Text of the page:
While director Michael Bay has been breaking the box office with his bombastic filmmaking style for quite a while now, he hasn’t done that much on the TV front. That may be about to change, as TNT has given a pilot order to a Bay-produced post-apocalyptic naval drama called The Last Ship.
The pilot was written by Hank Steinberg and Steven Kane, based on the 1989 novel of the same name by William Brinkley. The Last Ship focuses on the crew of a U.S. naval destroyer that is at sea when a global thermonuclear war breaks out. Realizing they may be among the only survivors of the catastrophe, the crew of the USS Nathan James begins searching for a safe harbor or other survivors. Along the way, the ship’s captain must deal with dwindling morale, desertions by crew members, and a bleak future.
Michael Wright, president, head of programming for TNT, TBS and Turner Classic Movies, told the Hollywood Reporter:
The book The Last Ship is a gripping page-turner that has all the makings of a terrific television drama, including a great premise, memorable characters, intense situations and heart-racing action. We believe this show will take viewers on a thrilling ride and fits perfectly with TNT’s expanding line-up of original dramas. We look forward to working with Michael Bay and The Last Ship‘s outstanding production team.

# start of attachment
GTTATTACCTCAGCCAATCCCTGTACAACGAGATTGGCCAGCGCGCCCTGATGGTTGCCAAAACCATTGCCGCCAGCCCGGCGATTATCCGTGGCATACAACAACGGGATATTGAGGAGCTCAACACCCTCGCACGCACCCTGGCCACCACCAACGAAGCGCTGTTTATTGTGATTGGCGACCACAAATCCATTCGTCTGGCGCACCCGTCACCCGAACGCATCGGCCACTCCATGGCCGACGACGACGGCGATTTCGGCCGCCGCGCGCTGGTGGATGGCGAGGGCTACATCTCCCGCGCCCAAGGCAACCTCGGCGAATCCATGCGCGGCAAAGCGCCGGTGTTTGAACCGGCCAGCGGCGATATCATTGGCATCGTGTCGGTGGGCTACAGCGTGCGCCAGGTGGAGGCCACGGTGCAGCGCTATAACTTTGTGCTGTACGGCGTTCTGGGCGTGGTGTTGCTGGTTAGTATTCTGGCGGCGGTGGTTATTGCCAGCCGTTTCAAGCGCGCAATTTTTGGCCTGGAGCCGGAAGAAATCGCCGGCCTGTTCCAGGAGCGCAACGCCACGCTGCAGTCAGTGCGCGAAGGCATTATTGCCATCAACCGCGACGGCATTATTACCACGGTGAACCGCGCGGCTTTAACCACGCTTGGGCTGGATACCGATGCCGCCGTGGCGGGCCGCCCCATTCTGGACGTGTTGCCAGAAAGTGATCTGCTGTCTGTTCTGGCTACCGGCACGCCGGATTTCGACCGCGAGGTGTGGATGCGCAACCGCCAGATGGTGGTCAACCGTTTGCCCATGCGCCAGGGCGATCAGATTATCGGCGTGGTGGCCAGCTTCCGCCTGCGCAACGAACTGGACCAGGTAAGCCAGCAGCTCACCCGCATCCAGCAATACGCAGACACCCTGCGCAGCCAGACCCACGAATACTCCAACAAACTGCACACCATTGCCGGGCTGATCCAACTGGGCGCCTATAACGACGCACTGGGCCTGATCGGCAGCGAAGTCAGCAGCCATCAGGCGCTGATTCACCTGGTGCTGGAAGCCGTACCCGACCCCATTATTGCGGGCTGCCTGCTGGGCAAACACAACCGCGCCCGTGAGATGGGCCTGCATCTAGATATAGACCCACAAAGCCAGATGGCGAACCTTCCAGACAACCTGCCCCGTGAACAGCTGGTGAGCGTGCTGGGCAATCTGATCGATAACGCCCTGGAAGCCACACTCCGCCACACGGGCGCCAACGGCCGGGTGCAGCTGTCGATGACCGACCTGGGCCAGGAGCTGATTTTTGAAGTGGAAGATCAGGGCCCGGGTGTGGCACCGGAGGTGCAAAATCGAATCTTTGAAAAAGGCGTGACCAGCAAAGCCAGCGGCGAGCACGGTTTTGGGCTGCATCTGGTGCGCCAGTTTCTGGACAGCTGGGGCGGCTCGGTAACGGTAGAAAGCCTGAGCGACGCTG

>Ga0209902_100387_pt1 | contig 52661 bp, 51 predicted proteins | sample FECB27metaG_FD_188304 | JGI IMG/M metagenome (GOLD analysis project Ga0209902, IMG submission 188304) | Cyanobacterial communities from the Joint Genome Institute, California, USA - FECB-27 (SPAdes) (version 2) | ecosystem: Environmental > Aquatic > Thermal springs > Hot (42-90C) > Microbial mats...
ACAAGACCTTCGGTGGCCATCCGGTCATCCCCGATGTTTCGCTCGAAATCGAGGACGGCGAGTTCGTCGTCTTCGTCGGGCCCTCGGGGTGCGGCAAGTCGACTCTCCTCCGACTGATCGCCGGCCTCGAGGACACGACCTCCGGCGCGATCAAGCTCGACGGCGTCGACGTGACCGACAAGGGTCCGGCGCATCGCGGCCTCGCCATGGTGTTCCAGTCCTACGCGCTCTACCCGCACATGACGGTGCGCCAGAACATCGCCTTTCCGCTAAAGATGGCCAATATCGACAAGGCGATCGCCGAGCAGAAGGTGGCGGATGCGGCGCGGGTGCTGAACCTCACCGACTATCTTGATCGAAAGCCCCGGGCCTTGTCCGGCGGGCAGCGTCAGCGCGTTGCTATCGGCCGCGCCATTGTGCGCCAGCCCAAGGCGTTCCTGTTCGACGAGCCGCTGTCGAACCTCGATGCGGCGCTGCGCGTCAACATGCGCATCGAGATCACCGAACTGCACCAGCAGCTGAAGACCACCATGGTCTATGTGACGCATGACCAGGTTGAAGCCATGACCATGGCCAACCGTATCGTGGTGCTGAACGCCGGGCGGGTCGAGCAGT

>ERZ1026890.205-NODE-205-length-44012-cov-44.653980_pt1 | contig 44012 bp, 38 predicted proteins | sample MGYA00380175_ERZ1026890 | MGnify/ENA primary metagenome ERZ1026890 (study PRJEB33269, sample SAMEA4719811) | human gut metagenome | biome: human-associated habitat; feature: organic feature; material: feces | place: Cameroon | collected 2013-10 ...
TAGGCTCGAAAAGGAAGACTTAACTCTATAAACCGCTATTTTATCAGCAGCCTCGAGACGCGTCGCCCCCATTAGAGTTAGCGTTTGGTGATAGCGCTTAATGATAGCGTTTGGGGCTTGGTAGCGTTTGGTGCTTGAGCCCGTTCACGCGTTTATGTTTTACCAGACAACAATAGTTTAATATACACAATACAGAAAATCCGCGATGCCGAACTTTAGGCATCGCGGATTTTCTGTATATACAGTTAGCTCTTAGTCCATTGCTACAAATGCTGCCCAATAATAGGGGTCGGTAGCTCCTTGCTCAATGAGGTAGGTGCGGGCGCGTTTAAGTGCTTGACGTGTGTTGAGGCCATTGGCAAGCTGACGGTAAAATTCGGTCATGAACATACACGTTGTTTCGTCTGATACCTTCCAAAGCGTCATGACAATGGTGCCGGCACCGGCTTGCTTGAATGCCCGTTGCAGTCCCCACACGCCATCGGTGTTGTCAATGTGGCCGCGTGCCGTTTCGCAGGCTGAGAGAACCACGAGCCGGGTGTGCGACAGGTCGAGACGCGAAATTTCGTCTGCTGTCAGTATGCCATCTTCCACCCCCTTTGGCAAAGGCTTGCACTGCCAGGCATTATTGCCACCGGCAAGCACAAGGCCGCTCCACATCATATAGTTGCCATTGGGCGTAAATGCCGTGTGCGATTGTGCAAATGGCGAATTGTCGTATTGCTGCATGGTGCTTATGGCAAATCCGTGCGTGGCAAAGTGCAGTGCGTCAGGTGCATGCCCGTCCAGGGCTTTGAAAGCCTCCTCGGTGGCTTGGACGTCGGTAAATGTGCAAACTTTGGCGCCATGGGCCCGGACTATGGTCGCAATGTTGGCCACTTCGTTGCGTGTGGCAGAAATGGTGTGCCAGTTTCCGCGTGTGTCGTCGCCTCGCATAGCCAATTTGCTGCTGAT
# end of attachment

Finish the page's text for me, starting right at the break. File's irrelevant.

The concept behind The Last Ship has potential, and while we’ve seen plenty of post-apocalyptic stories on TV before, the naval element adds a different twist as well as the potential for a variety of settings. Apparently the book involved several interesting scenarios the series could explore, such as an uneasy partnership with a surviving Russian sub and the crew realizing they may have to start breeding like rabbits to ensure the survival of the species.
As for the writers, Steinberg’s longest-running gig was as a writer/exec producer on the procedural Without a Trace, but he was also a consulting producer on NBC’s short-lived but intriguing Kings. Kane spent several years on The Closer, and also wrote episodes of Alias and Keen Eddie back in the day. Their credits don’t detract from my interest in The Last Ship, they also don’t make it a guaranteed watch. I’m definitely intrigued, but it’s a long march from pilot order to series pick-up. We’ll see if The Last Ship has what it takes.